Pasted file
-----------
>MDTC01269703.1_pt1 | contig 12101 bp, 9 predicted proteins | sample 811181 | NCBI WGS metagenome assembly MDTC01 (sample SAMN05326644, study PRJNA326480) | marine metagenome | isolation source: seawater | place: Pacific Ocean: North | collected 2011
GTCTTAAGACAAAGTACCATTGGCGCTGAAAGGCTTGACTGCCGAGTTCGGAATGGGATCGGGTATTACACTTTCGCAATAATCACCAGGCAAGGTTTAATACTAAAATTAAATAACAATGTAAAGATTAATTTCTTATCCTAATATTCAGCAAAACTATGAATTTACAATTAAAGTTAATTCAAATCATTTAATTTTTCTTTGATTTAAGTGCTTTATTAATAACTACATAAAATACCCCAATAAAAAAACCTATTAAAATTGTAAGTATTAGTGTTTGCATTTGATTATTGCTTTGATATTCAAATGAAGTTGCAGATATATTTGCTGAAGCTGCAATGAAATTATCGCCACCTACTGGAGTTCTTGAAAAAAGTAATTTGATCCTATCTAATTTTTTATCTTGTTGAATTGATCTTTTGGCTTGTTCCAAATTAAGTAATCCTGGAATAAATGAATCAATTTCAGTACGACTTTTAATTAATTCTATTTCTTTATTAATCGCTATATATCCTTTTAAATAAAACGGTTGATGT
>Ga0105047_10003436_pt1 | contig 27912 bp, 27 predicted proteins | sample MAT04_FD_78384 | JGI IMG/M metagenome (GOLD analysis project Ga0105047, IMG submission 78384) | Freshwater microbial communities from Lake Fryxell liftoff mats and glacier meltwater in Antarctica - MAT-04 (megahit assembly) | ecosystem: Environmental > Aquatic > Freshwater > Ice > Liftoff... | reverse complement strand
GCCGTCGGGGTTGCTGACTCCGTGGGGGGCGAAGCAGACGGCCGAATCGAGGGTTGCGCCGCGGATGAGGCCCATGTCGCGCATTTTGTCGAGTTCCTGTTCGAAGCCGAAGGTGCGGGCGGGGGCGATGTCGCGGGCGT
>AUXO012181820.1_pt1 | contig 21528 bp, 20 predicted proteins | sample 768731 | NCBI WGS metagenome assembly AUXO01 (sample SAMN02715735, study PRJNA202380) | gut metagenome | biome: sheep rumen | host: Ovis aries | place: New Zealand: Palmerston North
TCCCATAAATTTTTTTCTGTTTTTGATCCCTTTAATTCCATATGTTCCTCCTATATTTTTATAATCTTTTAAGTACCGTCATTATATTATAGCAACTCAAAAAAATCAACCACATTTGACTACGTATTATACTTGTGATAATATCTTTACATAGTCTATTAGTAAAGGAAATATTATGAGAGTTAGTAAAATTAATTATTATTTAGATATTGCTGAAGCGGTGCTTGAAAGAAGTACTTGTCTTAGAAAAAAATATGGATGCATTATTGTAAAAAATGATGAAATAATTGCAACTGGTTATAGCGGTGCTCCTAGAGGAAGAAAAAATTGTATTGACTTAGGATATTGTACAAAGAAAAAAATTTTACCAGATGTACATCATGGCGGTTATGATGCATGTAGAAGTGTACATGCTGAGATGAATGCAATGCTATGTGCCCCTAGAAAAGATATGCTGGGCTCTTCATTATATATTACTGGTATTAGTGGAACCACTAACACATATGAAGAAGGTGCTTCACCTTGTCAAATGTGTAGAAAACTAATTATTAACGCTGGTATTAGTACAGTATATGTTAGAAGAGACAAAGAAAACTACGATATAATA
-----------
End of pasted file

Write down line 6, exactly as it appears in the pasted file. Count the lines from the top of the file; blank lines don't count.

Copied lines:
TCCCATAAATTTTTTTCTGTTTTTGATCCCTTTAATTCCATATGTTCCTCCTATATTTTTATAATCTTTTAAGTACCGTCATTATATTATAGCAACTCAAAAAAATCAACCACATTTGACTACGTATTATACTTGTGATAATATCTTTACATAGTCTATTAGTAAAGGAAATATTATGAGAGTTAGTAAAATTAATTATTATTTAGATATTGCTGAAGCGGTGCTTGAAAGAAGTACTTGTCTTAGAAAAAAATATGGATGCATTATTGTAAAAAATGATGAAATAATTGCAACTGGTTATAGCGGTGCTCCTAGAGGAAGAAAAAATTGTATTGACTTAGGATATTGTACAAAGAAAAAAATTTTACCAGATGTACATCATGGCGGTTATGATGCATGTAGAAGTGTACATGCTGAGATGAATGCAATGCTATGTGCCCCTAGAAAAGATATGCTGGGCTCTTCATTATATATTACTGGTATTAGTGGAACCACTAACACATATGAAGAAGGTGCTTCACCTTGTCAAATGTGTAGAAAACTAATTATTAACGCTGGTATTAGTACAGTATATGTTAGAAGAGACAAAGAAAACTACGATATAATA